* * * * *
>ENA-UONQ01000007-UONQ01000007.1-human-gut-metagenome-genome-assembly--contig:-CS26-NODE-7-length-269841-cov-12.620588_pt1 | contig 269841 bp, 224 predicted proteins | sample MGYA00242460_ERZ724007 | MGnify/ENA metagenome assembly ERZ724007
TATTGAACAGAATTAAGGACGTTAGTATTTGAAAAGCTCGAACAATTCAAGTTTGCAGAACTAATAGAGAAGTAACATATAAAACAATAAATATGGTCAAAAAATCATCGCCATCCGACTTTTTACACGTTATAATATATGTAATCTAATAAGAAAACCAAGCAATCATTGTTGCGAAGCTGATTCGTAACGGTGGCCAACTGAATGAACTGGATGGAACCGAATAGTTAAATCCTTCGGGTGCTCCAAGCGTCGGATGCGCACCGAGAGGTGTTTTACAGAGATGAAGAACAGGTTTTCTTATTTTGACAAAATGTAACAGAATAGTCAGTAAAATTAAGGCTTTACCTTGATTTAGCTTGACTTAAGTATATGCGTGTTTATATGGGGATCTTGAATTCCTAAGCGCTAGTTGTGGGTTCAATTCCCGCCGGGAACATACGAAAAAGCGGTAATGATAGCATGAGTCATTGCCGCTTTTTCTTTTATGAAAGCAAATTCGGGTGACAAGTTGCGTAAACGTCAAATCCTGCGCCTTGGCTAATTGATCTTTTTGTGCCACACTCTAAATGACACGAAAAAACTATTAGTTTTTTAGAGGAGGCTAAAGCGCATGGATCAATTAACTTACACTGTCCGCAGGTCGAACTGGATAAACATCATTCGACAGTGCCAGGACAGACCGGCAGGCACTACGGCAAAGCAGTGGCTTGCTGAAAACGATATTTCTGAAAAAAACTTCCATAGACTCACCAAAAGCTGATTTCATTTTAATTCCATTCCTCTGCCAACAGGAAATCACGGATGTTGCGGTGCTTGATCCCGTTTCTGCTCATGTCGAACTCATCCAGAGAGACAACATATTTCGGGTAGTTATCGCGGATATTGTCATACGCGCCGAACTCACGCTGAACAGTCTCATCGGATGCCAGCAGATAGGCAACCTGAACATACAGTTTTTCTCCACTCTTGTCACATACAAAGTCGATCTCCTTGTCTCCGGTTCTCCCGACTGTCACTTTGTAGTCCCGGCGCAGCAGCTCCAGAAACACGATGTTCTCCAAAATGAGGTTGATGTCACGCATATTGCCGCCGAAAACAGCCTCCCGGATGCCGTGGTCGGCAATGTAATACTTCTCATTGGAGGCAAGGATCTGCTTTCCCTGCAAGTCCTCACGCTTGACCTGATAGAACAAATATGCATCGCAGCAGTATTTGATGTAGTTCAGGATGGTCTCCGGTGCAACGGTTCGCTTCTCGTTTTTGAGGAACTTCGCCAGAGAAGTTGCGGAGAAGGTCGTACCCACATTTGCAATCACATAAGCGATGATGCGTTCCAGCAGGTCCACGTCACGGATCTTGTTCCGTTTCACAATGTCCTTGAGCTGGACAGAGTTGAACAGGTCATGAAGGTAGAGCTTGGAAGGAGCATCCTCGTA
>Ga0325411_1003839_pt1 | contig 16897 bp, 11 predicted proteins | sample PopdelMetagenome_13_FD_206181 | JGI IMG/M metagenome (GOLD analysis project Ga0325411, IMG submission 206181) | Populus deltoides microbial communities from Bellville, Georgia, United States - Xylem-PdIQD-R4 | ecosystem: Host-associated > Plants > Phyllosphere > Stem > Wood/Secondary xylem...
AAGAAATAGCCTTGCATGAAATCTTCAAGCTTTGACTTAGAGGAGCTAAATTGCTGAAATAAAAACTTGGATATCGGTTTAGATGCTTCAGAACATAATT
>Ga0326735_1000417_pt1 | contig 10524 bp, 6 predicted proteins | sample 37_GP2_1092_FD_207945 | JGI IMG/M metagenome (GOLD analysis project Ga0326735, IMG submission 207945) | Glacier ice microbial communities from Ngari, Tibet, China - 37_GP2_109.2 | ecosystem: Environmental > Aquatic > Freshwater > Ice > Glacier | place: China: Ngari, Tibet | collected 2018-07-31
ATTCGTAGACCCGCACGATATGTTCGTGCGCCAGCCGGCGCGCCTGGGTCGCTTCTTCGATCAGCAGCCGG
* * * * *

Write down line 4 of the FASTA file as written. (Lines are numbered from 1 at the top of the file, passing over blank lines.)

AAGAAATAGCCTTGCATGAAATCTTCAAGCTTTGACTTAGAGGAGCTAAATTGCTGAAATAAAAACTTGGATATCGGTTTAGATGCTTCAGAACATAATT